Sellers of fake tests are also stealing patient data for purposes of identity theft, according to Los Angeles County Supervisor Kathryn Barger.
“The harder it is to find a testing site, the more individuals that are predators … are going out and doing illegal activity with kits that are not even accredited and stealing identities of patients,” Barger said.
Barger asked county staff to come up with an enforcement plan for cracking down on fraudsters as well as an educational campaign to alert the public to the risk and point them to legitimate resources.
“It is imperative that the board ensure residents can be confident that they are receiving an accurate and a legitimate test without risking their private information,” Barger said, reading from her motion.
“These (fraudulent sites) are popping up on street corners,” she warned.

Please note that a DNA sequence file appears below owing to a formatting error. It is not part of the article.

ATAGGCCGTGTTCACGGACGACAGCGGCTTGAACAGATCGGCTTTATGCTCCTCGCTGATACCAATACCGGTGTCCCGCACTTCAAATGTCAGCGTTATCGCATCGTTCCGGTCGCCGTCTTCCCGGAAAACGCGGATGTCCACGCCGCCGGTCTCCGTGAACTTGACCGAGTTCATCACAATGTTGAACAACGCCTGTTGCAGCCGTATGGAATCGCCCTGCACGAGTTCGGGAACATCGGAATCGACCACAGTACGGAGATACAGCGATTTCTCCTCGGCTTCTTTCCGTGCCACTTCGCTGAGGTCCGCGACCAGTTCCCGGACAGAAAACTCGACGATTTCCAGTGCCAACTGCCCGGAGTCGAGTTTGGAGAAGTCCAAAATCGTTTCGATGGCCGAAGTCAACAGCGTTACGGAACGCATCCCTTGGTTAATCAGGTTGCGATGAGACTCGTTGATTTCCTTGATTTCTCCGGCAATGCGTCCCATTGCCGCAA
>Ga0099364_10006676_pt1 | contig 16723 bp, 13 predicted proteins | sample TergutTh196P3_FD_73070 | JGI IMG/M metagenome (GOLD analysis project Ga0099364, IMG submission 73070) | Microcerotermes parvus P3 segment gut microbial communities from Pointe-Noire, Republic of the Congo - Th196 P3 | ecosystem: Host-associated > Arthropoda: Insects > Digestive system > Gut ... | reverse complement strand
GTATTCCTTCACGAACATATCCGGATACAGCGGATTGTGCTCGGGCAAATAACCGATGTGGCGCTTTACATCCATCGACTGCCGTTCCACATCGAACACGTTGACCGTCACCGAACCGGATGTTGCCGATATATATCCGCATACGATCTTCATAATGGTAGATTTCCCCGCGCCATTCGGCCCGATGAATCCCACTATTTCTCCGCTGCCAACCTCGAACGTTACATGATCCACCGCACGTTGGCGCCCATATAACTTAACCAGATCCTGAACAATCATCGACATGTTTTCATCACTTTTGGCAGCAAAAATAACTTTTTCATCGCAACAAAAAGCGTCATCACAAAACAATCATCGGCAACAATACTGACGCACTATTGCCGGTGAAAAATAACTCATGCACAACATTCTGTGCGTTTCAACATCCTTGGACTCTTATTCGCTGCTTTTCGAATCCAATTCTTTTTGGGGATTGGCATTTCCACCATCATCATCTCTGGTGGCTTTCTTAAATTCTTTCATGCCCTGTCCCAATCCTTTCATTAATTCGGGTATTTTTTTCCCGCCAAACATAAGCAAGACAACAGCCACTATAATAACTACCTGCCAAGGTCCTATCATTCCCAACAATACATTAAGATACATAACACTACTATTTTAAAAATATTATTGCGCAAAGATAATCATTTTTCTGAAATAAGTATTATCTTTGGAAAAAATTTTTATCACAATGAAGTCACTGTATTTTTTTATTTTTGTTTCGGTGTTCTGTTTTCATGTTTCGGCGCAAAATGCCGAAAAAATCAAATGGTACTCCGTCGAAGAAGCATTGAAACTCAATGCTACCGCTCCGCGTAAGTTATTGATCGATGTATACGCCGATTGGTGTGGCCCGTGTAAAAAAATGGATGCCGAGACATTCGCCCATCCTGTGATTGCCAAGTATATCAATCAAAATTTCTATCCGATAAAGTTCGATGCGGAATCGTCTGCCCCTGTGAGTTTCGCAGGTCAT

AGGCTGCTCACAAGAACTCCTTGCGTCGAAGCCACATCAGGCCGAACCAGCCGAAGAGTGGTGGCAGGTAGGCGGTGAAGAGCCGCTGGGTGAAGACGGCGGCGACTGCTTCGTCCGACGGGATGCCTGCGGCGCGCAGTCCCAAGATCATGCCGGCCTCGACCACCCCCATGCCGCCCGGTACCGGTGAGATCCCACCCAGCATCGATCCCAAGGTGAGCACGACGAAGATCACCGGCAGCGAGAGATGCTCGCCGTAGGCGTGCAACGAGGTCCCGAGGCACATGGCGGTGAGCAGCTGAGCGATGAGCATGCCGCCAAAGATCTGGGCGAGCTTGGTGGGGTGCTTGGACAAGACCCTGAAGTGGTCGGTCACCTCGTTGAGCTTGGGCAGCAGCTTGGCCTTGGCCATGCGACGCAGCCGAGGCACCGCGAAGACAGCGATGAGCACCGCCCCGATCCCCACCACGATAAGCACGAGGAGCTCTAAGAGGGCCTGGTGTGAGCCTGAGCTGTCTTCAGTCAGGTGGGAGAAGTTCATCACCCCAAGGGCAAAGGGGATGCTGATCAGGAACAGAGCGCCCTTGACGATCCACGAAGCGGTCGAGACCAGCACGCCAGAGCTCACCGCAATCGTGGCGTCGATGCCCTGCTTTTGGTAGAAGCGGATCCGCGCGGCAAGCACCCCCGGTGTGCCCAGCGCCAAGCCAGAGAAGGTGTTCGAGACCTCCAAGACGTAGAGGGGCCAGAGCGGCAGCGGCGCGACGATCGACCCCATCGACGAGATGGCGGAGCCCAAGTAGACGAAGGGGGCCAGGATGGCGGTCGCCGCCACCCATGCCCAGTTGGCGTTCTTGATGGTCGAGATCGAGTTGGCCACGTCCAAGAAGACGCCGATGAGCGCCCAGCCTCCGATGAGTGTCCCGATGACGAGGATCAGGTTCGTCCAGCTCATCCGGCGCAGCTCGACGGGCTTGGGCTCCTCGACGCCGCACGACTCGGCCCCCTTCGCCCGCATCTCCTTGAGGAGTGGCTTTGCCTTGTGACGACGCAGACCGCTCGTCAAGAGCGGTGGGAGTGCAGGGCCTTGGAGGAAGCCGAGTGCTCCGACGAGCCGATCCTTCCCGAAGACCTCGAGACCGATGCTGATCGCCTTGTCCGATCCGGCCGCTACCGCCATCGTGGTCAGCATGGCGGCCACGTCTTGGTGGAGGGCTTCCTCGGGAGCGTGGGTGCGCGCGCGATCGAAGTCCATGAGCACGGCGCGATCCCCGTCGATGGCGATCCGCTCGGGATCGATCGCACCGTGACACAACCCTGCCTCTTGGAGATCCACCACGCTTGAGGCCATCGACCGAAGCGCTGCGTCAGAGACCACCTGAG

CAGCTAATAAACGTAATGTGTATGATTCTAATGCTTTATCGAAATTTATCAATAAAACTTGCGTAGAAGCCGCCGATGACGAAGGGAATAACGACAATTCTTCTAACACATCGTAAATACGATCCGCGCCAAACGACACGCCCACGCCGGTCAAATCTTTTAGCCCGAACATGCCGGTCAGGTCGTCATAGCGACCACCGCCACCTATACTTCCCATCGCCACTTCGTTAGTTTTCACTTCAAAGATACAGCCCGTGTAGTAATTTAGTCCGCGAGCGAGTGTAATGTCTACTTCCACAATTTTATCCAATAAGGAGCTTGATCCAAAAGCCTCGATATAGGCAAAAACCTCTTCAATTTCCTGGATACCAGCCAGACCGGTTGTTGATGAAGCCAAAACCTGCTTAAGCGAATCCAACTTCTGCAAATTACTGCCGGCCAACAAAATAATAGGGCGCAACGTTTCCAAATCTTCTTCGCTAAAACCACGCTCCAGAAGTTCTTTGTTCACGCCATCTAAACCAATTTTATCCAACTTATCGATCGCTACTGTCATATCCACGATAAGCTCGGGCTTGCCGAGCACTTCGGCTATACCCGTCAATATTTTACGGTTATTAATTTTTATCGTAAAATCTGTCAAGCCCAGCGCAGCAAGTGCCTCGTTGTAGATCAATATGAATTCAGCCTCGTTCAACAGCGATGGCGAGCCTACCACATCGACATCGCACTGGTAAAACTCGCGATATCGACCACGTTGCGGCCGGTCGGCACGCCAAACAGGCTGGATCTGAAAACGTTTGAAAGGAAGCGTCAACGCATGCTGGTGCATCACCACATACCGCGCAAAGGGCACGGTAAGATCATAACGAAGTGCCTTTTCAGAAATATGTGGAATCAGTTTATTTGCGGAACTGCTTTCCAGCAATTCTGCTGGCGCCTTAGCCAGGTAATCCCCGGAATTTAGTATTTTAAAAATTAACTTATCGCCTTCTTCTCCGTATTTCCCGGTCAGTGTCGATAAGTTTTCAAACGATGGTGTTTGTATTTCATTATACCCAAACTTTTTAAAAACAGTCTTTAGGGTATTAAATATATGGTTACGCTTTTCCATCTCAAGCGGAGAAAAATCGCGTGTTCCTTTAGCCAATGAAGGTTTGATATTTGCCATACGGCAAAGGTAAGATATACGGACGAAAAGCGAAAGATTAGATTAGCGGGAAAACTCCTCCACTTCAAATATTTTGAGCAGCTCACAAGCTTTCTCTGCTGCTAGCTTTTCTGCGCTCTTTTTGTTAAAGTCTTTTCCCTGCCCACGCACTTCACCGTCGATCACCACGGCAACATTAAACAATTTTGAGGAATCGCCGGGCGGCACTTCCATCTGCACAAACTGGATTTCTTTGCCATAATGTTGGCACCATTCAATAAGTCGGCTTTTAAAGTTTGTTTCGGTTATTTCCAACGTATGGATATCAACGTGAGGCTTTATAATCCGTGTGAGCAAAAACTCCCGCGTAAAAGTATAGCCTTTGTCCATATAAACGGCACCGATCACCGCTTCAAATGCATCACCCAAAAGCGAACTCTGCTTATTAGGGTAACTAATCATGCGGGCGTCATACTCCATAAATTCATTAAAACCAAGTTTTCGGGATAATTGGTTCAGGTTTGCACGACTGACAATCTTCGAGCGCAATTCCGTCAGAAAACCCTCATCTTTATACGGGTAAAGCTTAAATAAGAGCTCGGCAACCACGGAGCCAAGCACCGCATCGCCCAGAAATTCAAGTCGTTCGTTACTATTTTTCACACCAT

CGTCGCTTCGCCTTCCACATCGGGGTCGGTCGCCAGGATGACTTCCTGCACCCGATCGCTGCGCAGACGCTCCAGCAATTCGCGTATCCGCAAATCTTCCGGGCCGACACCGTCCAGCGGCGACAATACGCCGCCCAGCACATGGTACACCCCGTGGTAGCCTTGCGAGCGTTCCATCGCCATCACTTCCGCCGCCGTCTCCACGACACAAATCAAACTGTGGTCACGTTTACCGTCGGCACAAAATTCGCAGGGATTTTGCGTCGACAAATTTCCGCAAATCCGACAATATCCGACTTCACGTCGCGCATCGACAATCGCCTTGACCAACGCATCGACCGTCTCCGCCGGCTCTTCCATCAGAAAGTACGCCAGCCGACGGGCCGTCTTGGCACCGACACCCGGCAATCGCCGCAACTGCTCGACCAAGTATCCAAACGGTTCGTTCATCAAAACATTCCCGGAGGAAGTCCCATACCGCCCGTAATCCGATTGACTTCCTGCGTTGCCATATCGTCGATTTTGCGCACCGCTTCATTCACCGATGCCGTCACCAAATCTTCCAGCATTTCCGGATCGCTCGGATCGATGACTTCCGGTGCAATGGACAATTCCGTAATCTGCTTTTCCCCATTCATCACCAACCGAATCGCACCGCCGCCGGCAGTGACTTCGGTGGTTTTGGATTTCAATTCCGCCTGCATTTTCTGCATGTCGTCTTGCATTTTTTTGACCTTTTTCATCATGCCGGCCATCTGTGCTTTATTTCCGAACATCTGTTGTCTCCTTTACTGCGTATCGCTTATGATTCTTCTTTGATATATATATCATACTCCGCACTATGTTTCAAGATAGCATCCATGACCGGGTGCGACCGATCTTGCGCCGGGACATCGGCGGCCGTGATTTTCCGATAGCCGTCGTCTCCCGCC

The Federal Trade Commission sent out an alert last week warning about fake tests online. The FTC cited the U.S. Food and Drug Administration in warning Americans that “fake and unauthorized at-home testing kits are popping up online as opportunistic scammers take advantage of the spike in demand.”
The FTC offered the following tips:
- Check the FDA’s lists of antigen diagnostic tests and molecular diagnostic tests before buying;
- Conduct a web search for the seller’s name or website along with “scam,” “complaint” or “review”;
- Compare online reviews from a wide variety of websites; and
- Pay by credit card so that you can later dispute the charge if necessary.
California is also moving against price gougers taking advantage of the surging demand for test kits. Gov. Gavin Newsom signed an executive order, announced last weekend, that prohibits sellers from increasing prices on at-home test kits by more than 10%.
A report in response to Barger’s motion is expected back in 30 days.